The eXTP (enhanced X-Ray Timing and Polarimetry) mission is a Chinese science space mission developed in collaboration with many international countries. Devoted to observations in the X-ray band, with imaging, spectroscopic, timing and polarimetry capabilities, is now entering phase B. The payload includes 9 Spectroscopic Focusing Array (SFA) and 4 Polarimetry Focusing Array (PFA) telescopes. The SFA telescopes, equipped with SDDs, have a spatial resolution of 1 arcmin, while the PFA telescopes, equipped with imaging gas pixel photoelectric polarimeters, have a spatial resolution of 30 arcsec. Both optics work in the 0.5-10 keV range with a focal length of 5.25 m and a field of view of 12 arcmin. The technology used for the optics production is Nickel electroforming from super-polished mandrels, like many previous successful X-ray missions. The reflecting coating is a double layer Au+C, which ensures optimal response at high and low energies. The PFA and SFA have the same optical design, in order to minimize the number of mandrels to be produced. In this paper, we present the optical design of these telescopes assisted with raytracing and a preliminary concept for the mechanical design supported by FEM simulation.
Electroless nickel is an excellent material for making optical molding dies, because of its machinability with both single-point diamond turning and polishing, as well as its suitable hardness and durability. This paper deals with the ultra-precision polishing of molding dies for telescope mirrors with a super smooth surface with a roughness below 1 nm root-mean- square (rms). According to the probability density distribution function of different sizes of abrasive grains cut into the workpiece, a surface roughness model combining the micro contact model and the force balance principle was established. A surface roughness of 0.316 nm Ra was obtained on slab molding dies of 30 mm in diameter.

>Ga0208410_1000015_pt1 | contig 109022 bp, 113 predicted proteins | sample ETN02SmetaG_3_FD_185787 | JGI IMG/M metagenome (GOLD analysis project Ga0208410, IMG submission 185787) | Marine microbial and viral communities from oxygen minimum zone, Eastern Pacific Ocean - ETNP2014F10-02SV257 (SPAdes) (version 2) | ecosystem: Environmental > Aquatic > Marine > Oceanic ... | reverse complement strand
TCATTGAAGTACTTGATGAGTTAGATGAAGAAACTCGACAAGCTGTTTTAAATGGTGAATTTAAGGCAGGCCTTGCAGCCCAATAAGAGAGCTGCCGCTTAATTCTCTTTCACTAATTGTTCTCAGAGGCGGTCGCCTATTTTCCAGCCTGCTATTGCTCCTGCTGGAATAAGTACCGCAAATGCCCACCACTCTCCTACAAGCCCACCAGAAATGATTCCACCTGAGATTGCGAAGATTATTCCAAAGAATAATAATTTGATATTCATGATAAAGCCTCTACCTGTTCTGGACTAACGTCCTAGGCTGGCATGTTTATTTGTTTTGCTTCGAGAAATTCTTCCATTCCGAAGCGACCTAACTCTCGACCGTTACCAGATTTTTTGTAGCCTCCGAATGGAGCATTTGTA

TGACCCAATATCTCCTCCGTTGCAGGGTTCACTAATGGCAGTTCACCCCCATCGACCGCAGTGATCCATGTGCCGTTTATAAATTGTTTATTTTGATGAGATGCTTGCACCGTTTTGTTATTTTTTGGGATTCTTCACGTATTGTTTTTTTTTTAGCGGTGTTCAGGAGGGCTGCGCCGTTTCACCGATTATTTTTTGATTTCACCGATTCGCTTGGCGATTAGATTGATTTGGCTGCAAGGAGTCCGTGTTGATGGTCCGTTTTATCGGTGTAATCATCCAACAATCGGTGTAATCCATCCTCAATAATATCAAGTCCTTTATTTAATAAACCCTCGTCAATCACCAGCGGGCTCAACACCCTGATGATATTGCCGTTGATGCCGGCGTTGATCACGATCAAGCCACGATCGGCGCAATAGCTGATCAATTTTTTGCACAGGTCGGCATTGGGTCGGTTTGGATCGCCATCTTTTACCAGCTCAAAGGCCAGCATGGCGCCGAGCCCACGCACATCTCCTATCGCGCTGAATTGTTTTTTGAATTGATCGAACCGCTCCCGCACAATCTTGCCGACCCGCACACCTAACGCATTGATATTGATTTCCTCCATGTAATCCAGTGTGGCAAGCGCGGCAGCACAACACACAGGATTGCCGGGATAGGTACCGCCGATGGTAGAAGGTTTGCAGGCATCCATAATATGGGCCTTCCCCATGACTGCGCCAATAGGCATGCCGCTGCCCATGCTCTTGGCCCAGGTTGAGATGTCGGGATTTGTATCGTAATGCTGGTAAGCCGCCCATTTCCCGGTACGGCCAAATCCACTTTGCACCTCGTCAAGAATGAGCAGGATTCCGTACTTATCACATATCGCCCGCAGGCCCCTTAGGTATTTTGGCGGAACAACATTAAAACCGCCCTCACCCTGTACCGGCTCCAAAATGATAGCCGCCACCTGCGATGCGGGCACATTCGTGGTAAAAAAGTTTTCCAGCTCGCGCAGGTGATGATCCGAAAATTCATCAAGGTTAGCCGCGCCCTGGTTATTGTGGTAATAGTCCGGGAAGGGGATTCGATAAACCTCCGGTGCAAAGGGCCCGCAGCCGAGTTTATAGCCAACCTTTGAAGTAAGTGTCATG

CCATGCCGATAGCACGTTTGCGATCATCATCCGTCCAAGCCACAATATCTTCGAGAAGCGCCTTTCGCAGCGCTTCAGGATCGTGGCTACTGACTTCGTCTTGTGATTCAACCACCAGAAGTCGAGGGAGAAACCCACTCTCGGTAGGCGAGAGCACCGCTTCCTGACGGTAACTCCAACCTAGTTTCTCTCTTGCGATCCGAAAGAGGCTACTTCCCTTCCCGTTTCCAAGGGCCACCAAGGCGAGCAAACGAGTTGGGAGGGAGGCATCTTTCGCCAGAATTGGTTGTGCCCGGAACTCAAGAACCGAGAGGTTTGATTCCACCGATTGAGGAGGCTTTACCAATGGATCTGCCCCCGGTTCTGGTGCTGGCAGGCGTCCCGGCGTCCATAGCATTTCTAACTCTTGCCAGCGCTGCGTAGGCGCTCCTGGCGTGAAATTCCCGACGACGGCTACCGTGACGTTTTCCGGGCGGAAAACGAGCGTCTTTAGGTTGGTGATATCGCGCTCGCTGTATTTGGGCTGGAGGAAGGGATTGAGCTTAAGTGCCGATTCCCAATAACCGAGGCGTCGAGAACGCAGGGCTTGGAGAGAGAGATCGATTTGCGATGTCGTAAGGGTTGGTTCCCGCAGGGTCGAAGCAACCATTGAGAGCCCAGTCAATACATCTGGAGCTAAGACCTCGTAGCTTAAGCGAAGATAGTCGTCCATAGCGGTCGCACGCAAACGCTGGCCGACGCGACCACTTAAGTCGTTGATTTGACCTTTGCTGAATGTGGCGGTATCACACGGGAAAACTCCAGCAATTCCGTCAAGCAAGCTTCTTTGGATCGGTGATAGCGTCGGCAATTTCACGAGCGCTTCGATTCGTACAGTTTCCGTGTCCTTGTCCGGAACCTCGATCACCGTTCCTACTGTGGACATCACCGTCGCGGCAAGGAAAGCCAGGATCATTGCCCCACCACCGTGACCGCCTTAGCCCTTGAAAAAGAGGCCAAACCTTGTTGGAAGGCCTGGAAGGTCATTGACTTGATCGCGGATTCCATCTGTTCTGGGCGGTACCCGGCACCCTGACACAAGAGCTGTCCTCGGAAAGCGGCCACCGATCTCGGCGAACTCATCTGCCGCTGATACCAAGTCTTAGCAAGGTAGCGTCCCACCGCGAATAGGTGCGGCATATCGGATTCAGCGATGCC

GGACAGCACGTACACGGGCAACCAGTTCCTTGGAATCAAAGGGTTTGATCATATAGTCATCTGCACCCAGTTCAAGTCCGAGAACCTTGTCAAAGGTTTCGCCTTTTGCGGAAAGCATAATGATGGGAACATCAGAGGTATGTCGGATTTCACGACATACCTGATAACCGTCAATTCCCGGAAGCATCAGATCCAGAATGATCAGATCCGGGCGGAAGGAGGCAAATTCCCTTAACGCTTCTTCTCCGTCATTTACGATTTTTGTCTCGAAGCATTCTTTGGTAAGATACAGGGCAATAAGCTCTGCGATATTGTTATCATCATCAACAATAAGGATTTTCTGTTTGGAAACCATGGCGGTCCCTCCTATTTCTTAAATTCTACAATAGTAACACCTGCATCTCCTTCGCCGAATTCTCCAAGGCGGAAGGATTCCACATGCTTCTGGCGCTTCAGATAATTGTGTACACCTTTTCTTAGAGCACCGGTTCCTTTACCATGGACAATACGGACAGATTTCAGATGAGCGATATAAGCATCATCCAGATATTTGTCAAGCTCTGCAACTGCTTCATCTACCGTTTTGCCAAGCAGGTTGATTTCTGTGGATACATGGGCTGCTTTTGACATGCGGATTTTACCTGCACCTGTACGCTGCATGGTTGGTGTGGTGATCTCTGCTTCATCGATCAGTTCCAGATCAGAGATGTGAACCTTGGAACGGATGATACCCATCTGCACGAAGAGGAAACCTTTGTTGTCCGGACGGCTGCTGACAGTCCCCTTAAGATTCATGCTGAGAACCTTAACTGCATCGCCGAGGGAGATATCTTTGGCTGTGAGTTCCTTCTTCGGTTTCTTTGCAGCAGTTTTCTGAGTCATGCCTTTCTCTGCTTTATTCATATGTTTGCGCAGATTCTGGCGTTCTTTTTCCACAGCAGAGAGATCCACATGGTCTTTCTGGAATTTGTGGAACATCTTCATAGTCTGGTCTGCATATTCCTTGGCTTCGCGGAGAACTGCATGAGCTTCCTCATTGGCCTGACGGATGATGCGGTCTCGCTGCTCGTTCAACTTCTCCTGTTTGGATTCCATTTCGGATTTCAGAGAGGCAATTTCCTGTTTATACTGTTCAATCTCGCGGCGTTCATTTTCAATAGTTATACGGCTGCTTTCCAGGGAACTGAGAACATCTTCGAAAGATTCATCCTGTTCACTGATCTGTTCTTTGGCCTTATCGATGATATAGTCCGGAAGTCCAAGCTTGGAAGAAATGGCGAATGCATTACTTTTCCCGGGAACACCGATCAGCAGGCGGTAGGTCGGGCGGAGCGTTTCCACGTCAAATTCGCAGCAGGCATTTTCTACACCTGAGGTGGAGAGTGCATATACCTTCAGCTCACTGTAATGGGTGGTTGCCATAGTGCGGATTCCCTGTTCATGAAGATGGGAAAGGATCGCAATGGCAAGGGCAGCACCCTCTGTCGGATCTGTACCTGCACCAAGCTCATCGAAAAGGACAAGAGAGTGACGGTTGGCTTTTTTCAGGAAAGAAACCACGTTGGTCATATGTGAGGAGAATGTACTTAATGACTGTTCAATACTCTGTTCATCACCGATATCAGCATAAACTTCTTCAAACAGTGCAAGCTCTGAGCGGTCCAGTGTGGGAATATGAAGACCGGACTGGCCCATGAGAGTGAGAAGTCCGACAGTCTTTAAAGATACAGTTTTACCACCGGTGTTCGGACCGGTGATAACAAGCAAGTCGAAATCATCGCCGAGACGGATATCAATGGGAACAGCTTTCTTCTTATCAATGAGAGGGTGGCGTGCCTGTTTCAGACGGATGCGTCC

The Medium Energy X-ray Telescope (ME), covering 5-30 keV, is one of the three main payloads of the Hard X-ray Modulation Telescope (HXMT). ME adopts an array of Si-PIN detectors. The detection area of one pixel is 56.25 mm2 , and the total detection area is 952 cm2 . The ME has a large active area while the pixel size is smaller. So the front-end electronics and forming electronics are realized by Application Specific Integrated Circuit (ASIC) chips. In this paper, we will describe the matching design of ME Si-PIN detector and ASIC, and the performance of the design. The energy response, temperature response, and dead time of a Two-Pixels Si-PIN detectors with the simplest readout electronics which is similar with ME, were tested on the Max Planck Institute for Extraterrestrial Physics PANTER X-ray test facility at Neuried by Munchen (Germany). The overall performance is quite similar to what was expected.
As China’s first X-ray astronomical satellite, Insight-HXMT (Hard X-ray Modulation Telescope) successfully launched on Jun 15, 2017. It performs timing and spectral studies of bright sources to determine their physical parameters. HXMT carries three main payloads onboard: the High Energy X-ray telescope (HE, 20-250 keV, NaI(Tl)/CsI(Na)), the Medium Energy X-ray Telescope (ME, 5-30 keV, Si-Pin) and the Low Energy X-ray telescope (LE, 1-15 keV, SCD). In orbit, we have used the radioactive sources, activated lines, the fluorescence line, and Cas A to calibrate the gain and energy resolution of the payloads. The Crab pulsar was adopted as the primary effective area calibrator and an empirical function was found to modify the simulated effective areas. The absolute timing accuracy of HXMT is about 100us from the TOA of Crab Pulsar.